- The Washington Times - Tuesday, November 26, 2013

The National Park Service has officially withdrawn a controversial document objecting to fracking, scrubbing the record and acknowledging that it broke its own rules on sticking to strict science in its zeal to pressure a fellow federal agency.

The embarrassing admission, which came from Park Service Director Jonathan B. Jarvis in a letter to Rep. Rob Bishop, said the comments never should have been submitted, went out without his review, and shouldn’t have cited a New York Times op-ed as scientific evidence.

“I have requested that the comments be withdrawn from the record,” Mr. Jarvis said in the letter, dated earlier this month, in which he said nobody “from management” at the agency or at the White House Office of Management and Budget ever reviewed the document before it was submitted.

Mr. Jarvis didn’t acknowledge that the science his agency relied upon was bad, but Mr. Bishop said withdrawing the document is a tacit admission that the Park Service was “misleading” Americans.

“It concerns me that the National Park Service attempted to pass off unsubstantiated information as ‘science,’” the Utah Republican said. “This thinly veiled attempt to vilify energy production and hydraulic fracturing on our public lands illustrates a shared agenda between the administration and anti-energy special interest groups.”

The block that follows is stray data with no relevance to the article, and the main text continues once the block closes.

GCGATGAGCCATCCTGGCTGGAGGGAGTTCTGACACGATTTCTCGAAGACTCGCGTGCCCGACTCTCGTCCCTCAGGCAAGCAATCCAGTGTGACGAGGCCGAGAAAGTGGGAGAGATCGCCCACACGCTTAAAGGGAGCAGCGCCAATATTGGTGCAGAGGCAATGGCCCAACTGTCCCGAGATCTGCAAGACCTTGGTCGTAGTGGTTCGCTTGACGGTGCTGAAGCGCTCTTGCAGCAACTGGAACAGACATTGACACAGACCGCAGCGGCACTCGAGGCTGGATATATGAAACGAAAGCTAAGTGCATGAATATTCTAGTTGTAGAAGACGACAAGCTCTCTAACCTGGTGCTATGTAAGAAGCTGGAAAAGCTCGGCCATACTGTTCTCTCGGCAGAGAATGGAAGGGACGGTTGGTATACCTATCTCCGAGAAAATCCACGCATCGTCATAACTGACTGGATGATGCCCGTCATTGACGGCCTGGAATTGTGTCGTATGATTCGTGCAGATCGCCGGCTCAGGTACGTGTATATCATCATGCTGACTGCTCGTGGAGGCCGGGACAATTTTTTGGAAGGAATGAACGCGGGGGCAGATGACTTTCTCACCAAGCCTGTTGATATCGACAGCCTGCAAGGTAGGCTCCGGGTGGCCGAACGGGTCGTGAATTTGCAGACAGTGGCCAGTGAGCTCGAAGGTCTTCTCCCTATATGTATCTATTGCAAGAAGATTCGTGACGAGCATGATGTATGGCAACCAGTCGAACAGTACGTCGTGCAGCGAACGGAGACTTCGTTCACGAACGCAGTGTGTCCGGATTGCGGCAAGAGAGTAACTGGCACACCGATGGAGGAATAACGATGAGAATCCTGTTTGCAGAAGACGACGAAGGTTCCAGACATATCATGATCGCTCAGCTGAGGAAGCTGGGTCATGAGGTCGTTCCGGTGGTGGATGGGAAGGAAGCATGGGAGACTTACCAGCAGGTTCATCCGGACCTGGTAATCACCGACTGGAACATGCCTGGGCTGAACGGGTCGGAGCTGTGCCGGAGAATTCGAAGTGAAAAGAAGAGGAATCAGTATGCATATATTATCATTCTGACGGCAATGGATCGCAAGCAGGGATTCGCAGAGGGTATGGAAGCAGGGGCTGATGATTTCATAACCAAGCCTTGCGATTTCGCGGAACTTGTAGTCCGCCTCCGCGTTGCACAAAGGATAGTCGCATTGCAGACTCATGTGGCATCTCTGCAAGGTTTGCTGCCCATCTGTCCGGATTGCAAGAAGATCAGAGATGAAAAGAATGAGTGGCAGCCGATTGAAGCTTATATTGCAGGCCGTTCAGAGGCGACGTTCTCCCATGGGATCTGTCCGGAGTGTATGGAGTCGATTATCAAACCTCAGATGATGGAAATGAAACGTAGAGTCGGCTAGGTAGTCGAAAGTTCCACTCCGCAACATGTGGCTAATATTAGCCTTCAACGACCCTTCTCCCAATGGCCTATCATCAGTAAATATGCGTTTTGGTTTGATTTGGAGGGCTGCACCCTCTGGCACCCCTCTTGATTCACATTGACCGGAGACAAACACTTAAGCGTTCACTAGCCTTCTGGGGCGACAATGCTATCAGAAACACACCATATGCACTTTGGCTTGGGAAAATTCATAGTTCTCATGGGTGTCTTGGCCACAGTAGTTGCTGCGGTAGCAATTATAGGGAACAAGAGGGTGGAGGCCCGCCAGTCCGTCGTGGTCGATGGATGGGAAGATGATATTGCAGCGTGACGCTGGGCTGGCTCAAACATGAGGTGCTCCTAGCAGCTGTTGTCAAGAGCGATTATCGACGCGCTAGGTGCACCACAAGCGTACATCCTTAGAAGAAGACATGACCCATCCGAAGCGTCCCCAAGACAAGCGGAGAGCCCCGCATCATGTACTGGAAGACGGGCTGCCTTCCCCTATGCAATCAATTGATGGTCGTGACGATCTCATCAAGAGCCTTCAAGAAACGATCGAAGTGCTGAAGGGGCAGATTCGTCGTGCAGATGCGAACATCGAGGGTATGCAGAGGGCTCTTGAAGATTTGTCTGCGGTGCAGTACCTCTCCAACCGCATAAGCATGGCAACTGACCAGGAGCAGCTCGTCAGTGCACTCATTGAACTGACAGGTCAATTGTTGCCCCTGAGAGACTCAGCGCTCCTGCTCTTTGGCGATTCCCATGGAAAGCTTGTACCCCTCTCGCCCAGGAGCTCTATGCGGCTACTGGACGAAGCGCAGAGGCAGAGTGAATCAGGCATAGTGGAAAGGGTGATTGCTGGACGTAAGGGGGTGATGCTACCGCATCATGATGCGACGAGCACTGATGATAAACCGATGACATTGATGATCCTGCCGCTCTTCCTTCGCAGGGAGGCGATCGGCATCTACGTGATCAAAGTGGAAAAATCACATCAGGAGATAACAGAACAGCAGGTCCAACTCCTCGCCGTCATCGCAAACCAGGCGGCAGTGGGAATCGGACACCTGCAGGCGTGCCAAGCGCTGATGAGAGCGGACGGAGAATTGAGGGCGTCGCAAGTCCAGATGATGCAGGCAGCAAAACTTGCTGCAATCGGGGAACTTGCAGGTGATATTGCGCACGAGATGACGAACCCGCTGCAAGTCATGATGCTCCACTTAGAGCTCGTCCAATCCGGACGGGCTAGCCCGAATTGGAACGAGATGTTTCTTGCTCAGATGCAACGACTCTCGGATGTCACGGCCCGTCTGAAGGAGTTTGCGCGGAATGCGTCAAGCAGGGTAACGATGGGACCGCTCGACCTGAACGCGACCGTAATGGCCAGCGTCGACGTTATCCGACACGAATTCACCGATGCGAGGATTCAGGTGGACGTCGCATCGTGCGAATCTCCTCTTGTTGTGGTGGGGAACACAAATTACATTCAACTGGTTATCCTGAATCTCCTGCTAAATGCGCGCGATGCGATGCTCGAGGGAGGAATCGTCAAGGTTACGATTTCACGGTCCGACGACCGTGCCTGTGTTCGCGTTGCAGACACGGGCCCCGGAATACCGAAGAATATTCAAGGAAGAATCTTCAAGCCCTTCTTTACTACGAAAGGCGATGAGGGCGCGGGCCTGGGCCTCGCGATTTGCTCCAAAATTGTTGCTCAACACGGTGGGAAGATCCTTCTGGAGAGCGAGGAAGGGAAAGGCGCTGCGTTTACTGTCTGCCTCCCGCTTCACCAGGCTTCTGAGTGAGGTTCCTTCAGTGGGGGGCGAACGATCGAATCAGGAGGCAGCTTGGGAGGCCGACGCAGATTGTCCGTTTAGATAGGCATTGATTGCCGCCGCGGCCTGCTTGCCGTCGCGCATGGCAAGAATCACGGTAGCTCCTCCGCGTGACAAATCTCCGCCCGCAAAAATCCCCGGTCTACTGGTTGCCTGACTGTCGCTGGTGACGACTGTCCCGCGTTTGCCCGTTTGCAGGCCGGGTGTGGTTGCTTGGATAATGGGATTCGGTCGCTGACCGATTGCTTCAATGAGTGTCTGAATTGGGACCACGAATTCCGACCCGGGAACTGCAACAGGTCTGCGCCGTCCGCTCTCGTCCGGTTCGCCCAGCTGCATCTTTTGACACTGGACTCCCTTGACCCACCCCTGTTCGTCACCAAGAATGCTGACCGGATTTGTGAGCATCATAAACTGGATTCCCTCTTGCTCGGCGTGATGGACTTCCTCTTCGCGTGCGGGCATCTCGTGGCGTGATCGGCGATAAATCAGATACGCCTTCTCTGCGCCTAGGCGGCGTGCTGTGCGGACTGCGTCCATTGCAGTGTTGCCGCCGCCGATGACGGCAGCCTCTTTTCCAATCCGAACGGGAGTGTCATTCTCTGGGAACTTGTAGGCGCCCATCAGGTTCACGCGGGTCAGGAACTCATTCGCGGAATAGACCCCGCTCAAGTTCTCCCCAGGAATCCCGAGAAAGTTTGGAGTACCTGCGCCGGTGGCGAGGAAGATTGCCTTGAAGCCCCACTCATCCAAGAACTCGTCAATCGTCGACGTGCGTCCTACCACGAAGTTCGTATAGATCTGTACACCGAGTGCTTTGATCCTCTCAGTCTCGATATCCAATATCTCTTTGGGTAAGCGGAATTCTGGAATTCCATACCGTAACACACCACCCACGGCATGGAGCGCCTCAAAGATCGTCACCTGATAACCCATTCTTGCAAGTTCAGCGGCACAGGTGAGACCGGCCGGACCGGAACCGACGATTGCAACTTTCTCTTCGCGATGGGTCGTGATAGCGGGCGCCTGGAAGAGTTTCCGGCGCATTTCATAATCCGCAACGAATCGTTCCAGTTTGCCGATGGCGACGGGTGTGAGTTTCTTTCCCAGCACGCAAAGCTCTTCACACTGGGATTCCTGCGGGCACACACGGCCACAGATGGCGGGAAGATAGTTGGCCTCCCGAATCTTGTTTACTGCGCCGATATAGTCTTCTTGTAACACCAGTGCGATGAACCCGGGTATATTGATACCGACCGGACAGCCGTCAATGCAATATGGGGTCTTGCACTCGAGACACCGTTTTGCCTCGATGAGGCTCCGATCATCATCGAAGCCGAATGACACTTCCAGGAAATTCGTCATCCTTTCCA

Fracking is a method of extracting natural gas by injecting fluid to fracture shale rocks.

The method has helped spur a major leap in U.S. energy production and is backed by many scientists, but environmentalists have raised concerns over the method.

The Bureau of Land Management, an agency that administers huge chunks of federal lands out west and manages gas and mineral leases on that property, has proposed rules allowing fracking.

When BLM opened the rules up for official comment, the Park Service submitted a seven-page document, signed simply “National Park Service.” The agency said it was concerned about the possible spill-over effect onto national park lands, which are often near or even surrounded by BLM property.

In particular, the Park Service said fracking can harm air quality.

One of the pieces of evidence the service used was an op-ed by Anthony R. Ingraffea that appeared in the New York Times on July 29, saying that methane, a greenhouse gas, leaks from the fracking process.

Mr. Bishop said Mr. Ingraffea’s research has been challenged by other scientists and said the Energy Department has “rejected much of Professor Ingraffea’s work on this matter.”

The congressman, who is chairman of the House Natural Resources Committee’s subcommittee on public lands and environmental regulation, said submitting the document to the official record appeared to break the department’s own policy of basing its decisions on science.

Mr. Jarvis countered that the Park Service properly labeled Mr. Ingraffea’s op-ed in its document, but said they should have gone and found peer-reviewed scientific literature to back up their points.

“While citing news articles may be appropriate in specific circumstances to illustrate a point or to highlight an issue, quoting an editorial piece was not appropriate in the context of these technical comments,” he said.

Mr. Jarvis said he’s taken steps to make sure all future submissions are properly vetted and approved.

The Park Service’s August submission drew criticism at the time.

The Independent Petroleum Association of America fired off a letter saying the service was ignoring science.

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